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> Evacuation, world war 2
big tommy
post 7th Nov 2005, 06:21pm
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The Day before war was declared That is 2nd Srptember 1939 . We were told gather the following day in the grounds of St Josephs School . On this day war was officialy declared .and my father had already been called into the Army .

I was all of 9 years old. From here we were told to go home and return with everything we required for a journey to the countryside to protect us from War and German bombing

All MY possessions could fit into an old pillow case .My mother was allowed to accompany us as my then youngest sister was not even school age .She was just 3 years old .

My 2 younger cousins were also allowed to go with us as my uncle worked in a deffered occupation .(he was a marine engineer) .

There we were then :- My self the oldest at 9 .my younger cousin also named Tommy aged 8 , my sister, Betty aged 6 ,another cousin , Michael also aged 6 and my younges sister Mary aged just three . MY mother was to look after all of us .

We were marched from the School grounds ,up the Cowcaddens to Buchanan Street Railway Station ,all holding our little box with our gas masks ,a ticket tied around our necks and our little bundles held tightly in the other hand .

Here we were boarded onto a train .heading to nobody knew where .As the train moved off there was a mighty cheer from the young passengers ,myself included , who , I think .thought they were setting out on some great adventure ,

Half an hour later however . a strange silence descened on the train as the city sights and building bvegan disappearing out of sight and the whole scene suddenly turned to Green .

Every where you looked there was nothing but green , which to us kids was quite scary .Thankfully I was close to my mother and I could cuddle into her for comfort .

After about an hour we hit a place called Stirling .I had heard of it before of course due to Geography lessons ,but it was a very strange feeling to realise we were out of sight of all tenements and smoky chimneys .

As I looked out of the windows ,all I could see were these little white things which looked quite alien to me .I was more concerned about these than anything else.I kept wondening if they were going to gang up and attack the train . It was a long time later I actually discovered that they were sheep .

We travelled for about 5 hours with a few stops in between until we reached our destination .I thought we were in a foriegn country .Even the people talked differently from me .WE were in Ballinluig in Perthshire .Even the name sounded foreign .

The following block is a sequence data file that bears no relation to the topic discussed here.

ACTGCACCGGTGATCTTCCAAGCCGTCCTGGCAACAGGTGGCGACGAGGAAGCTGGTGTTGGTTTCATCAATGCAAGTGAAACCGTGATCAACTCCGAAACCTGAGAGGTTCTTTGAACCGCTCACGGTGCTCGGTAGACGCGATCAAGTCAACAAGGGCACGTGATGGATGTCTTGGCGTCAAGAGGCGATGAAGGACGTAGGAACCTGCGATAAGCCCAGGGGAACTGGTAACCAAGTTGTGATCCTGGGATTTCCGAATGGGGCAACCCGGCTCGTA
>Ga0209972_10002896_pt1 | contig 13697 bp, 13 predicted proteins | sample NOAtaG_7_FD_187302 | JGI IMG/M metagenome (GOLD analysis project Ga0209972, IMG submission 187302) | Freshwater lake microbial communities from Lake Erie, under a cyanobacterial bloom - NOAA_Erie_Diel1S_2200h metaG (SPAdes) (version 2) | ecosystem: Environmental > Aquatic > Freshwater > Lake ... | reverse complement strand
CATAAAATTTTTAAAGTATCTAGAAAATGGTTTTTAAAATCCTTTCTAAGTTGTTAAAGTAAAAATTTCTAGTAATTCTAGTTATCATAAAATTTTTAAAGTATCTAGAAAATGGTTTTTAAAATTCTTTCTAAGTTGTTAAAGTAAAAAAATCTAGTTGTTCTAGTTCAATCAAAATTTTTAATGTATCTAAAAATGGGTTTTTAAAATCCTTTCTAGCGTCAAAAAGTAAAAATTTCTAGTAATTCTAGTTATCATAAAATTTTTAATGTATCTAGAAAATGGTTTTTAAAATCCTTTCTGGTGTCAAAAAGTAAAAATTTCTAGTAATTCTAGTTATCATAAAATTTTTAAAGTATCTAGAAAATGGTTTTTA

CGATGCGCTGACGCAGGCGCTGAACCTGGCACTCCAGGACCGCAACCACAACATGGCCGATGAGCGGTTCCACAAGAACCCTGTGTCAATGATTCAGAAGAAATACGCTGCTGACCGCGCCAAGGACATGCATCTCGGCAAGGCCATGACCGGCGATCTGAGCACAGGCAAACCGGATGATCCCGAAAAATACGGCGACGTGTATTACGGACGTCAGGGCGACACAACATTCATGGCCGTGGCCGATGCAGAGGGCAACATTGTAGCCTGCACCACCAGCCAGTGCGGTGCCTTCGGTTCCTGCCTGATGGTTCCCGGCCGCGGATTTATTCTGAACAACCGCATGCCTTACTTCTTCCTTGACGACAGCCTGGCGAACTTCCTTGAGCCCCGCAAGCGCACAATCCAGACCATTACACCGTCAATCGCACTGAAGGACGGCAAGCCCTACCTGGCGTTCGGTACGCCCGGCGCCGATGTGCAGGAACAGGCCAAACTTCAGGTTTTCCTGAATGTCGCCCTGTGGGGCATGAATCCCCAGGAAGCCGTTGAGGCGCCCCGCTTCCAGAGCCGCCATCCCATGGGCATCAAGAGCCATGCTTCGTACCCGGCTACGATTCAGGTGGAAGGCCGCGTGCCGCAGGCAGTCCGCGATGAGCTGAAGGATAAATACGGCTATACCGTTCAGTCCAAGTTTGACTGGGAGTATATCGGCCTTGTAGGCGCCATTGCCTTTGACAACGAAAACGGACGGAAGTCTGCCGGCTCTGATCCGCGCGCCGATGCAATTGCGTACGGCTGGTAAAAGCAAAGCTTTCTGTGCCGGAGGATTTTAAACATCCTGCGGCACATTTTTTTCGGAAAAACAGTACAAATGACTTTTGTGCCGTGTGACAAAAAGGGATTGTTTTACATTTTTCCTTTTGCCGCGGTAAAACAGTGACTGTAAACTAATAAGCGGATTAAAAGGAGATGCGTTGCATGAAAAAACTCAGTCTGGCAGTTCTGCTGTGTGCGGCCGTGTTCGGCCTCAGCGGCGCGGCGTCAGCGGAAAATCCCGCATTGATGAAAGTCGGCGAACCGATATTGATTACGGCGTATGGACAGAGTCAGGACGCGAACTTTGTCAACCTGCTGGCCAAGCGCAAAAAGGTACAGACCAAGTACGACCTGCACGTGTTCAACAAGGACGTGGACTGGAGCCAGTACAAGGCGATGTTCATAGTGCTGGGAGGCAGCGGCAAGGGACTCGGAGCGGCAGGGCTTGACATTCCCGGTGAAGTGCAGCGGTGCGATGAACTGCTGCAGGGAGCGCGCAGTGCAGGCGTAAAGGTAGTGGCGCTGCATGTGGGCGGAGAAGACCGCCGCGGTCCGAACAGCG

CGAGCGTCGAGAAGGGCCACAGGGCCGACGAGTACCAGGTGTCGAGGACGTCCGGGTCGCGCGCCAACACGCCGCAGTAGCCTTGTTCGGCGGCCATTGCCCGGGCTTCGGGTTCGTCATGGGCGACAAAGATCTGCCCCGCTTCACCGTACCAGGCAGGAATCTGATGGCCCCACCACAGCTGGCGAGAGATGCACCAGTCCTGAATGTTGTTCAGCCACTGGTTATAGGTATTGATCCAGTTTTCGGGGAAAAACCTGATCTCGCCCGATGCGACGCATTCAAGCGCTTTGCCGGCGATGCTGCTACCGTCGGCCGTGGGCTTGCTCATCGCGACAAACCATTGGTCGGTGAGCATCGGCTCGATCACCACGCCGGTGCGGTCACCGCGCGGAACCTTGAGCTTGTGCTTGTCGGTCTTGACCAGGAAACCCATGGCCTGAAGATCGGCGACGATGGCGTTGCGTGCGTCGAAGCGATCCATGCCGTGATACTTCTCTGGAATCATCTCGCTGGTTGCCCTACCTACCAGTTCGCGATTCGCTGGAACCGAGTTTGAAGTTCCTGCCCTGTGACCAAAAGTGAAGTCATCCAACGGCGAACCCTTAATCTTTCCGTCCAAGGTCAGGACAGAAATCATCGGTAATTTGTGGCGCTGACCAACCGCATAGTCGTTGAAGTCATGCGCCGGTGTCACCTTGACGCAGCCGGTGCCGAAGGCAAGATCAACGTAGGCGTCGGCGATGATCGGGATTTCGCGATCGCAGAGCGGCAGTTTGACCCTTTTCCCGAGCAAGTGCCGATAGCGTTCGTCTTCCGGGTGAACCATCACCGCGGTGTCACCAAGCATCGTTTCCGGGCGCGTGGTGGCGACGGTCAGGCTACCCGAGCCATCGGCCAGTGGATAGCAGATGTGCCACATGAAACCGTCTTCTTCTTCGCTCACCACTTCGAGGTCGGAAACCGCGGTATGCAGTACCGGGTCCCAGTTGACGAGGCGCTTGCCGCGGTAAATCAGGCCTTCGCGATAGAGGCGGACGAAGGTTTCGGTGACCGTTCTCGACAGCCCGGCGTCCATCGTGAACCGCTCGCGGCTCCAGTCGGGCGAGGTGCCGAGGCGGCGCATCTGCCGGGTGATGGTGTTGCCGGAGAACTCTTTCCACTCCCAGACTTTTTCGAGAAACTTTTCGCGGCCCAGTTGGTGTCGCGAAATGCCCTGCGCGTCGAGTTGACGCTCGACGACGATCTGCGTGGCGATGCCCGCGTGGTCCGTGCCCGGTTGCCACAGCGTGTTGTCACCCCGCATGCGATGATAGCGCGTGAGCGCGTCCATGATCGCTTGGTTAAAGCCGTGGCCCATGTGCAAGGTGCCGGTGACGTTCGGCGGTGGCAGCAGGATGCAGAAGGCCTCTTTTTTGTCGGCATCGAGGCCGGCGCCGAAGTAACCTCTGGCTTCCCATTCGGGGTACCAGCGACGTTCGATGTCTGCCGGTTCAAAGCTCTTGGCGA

From the train we were marched downa road to a place called Logerait .which again sounded very foriegn :- and on the way to a village hall the locals called out to us 'Go home to Glasgow ,you Keelies , .

In the meantime ,someone had discovered that Tommy and Michael were really our cousins , so therefore were a seperate family and tried to part them from my mother .


We were placed in a large hall and the locals could come round and pick and choose whichever child or children they wanted . So my mother ,with a boy and 2 very young girls found it almost impossible to find a billet

At this all hell broke loose . Michael screamed the place down , shouting 'I want to stay with my Auntie LIZZIE ' (my mother ) Nothing would console him ,so in the end it was decided that I , being the oldest (after all , i was 9) should go with Tommy to billet with Mrs Campbell

. It was her who decided that I ,being the elder ,should be called 'Big Tommy ' and the other Tommy was 'Wee Tommy ,.
Names which have stuck to us to this very day .Despite the fact that I stopped growing at 5'2'' while Tommy grew to about 5'9'' .

In family circles we are still Big Tommy and Wee Tommy . .

That then was our Evacuation Day. After about 3 months some other officious body decided that a family shoud not be divided and michael was dispatched back to live with Tommy .

WE .on the other hand .could not adjust to country life and decided to get back to familial surroundings of our concrete jungle ,where we felt more at home and perfectly safe .

When my father returned from the war ,another sister (Jean) was born to complete our family .She would never forgive me if I left her out of this story .

Big Tommy

This post has been edited by big tommy: 2nd Dec 2005, 06:33pm


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annie laurie
post 8th Nov 2005, 02:23am
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Hi Big Tommy,
I throughly enjoy reading your postings truley I do, and i must compliment you on having such a great memory, for details also,

You really should write all this down,{Book} for your family because it truly is History,

I always loved it when my Parents used to tell us stories about things that happened in the and during the War,

People surely were brave made of strong stock, and everybody seemed to help one another, just one big family ,so to speak,
makes me proud to be a Scot, >>>>>>>>>>>>>>>>Cheers
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big tommy
post 8th Nov 2005, 01:13pm
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DEar Annie laurie

Thanks for the compliment ,But as for a book .WELL i just dont have the talent for that .Something triggers me off and up springs another memory .I just cant put them into a correct order .but thanks again
Tommy


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dugald_old